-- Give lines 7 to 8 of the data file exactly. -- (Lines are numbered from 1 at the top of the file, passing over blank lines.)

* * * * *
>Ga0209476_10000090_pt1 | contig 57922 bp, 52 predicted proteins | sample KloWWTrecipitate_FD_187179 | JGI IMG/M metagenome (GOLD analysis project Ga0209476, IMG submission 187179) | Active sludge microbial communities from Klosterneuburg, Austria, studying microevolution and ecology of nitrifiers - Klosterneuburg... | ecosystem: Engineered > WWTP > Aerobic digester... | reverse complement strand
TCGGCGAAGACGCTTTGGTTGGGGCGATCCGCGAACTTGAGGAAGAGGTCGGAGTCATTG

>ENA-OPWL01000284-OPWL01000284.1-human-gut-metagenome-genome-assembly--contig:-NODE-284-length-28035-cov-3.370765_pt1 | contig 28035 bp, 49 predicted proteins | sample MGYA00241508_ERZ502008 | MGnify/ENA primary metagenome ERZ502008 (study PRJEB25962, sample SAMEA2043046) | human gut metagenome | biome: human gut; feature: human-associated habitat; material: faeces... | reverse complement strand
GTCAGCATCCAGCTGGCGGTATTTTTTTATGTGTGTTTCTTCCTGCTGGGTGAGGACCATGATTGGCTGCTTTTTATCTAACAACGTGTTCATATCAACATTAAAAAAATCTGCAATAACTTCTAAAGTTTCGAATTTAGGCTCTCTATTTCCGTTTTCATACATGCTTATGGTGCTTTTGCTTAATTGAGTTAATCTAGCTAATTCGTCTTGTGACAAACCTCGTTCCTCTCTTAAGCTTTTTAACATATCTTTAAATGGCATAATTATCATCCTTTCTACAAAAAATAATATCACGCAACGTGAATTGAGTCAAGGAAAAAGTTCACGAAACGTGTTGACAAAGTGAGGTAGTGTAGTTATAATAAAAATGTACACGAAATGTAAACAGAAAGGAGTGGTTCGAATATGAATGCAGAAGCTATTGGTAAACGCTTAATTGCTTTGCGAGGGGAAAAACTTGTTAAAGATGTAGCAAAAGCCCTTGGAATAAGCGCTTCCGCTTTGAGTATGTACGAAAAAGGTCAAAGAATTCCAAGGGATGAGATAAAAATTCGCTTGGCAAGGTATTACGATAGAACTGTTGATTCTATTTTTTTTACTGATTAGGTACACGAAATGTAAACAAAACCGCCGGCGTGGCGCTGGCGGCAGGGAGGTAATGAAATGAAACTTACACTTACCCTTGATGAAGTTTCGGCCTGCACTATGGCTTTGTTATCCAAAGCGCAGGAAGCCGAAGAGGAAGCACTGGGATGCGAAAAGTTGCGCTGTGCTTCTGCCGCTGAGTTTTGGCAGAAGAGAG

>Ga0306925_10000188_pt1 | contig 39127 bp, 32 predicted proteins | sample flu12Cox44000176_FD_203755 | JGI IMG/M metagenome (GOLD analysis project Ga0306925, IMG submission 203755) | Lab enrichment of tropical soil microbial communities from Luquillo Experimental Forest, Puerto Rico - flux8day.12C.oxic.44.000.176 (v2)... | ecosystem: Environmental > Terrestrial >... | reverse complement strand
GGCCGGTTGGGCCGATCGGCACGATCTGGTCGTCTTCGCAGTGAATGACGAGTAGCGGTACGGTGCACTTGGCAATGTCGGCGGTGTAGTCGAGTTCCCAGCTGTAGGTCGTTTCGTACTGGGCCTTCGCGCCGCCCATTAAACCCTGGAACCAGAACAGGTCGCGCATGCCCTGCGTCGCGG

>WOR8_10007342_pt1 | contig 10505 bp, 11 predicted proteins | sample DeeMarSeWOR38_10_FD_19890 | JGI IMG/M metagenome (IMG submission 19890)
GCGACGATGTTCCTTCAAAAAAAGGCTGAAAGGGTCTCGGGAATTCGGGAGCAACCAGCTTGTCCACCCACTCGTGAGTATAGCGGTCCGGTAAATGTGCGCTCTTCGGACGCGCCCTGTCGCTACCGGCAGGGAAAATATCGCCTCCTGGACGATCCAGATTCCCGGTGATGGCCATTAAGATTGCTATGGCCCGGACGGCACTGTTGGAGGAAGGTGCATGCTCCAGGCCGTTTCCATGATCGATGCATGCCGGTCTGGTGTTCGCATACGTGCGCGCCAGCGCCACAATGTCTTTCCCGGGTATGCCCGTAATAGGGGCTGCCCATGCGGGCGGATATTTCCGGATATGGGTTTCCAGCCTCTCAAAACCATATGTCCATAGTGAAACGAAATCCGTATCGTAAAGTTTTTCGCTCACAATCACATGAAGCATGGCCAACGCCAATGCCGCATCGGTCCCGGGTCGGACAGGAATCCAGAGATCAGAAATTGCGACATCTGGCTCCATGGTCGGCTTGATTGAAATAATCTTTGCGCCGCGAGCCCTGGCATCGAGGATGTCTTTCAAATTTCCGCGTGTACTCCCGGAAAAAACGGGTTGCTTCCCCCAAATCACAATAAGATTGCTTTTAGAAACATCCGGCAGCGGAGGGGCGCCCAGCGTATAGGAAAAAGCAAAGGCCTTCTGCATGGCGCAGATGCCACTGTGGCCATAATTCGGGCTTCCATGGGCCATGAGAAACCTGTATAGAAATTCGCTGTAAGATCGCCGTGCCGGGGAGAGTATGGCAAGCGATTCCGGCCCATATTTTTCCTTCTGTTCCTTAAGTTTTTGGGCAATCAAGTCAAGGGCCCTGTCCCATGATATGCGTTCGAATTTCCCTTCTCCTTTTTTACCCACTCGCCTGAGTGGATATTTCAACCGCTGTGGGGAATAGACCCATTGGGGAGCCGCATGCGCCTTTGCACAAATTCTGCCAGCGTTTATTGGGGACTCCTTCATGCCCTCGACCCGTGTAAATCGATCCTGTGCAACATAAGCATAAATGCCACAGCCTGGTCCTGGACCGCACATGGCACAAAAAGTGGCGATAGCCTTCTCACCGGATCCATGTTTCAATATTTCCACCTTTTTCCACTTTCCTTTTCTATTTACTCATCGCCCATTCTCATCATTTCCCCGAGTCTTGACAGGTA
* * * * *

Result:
>WOR8_10007342_pt1 | contig 10505 bp, 11 predicted proteins | sample DeeMarSeWOR38_10_FD_19890 | JGI IMG/M metagenome (IMG submission 19890)
GCGACGATGTTCCTTCAAAAAAAGGCTGAAAGGGTCTCGGGAATTCGGGAGCAACCAGCTTGTCCACCCACTCGTGAGTATAGCGGTCCGGTAAATGTGCGCTCTTCGGACGCGCCCTGTCGCTACCGGCAGGGAAAATATCGCCTCCTGGACGATCCAGATTCCCGGTGATGGCCATTAAGATTGCTATGGCCCGGACGGCACTGTTGGAGGAAGGTGCATGCTCCAGGCCGTTTCCATGATCGATGCATGCCGGTCTGGTGTTCGCATACGTGCGCGCCAGCGCCACAATGTCTTTCCCGGGTATGCCCGTAATAGGGGCTGCCCATGCGGGCGGATATTTCCGGATATGGGTTTCCAGCCTCTCAAAACCATATGTCCATAGTGAAACGAAATCCGTATCGTAAAGTTTTTCGCTCACAATCACATGAAGCATGGCCAACGCCAATGCCGCATCGGTCCCGGGTCGGACAGGAATCCAGAGATCAGAAATTGCGACATCTGGCTCCATGGTCGGCTTGATTGAAATAATCTTTGCGCCGCGAGCCCTGGCATCGAGGATGTCTTTCAAATTTCCGCGTGTACTCCCGGAAAAAACGGGTTGCTTCCCCCAAATCACAATAAGATTGCTTTTAGAAACATCCGGCAGCGGAGGGGCGCCCAGCGTATAGGAAAAAGCAAAGGCCTTCTGCATGGCGCAGATGCCACTGTGGCCATAATTCGGGCTTCCATGGGCCATGAGAAACCTGTATAGAAATTCGCTGTAAGATCGCCGTGCCGGGGAGAGTATGGCAAGCGATTCCGGCCCATATTTTTCCTTCTGTTCCTTAAGTTTTTGGGCAATCAAGTCAAGGGCCCTGTCCCATGATATGCGTTCGAATTTCCCTTCTCCTTTTTTACCCACTCGCCTGAGTGGATATTTCAACCGCTGTGGGGAATAGACCCATTGGGGAGCCGCATGCGCCTTTGCACAAATTCTGCCAGCGTTTATTGGGGACTCCTTCATGCCCTCGACCCGTGTAAATCGATCCTGTGCAACATAAGCATAAATGCCACAGCCTGGTCCTGGACCGCACATGGCACAAAAAGTGGCGATAGCCTTCTCACCGGATCCATGTTTCAATATTTCCACCTTTTTCCACTTTCCTTTTCTATTTACTCATCGCCCATTCTCATCATTTCCCCGAGTCTTGACAGGTA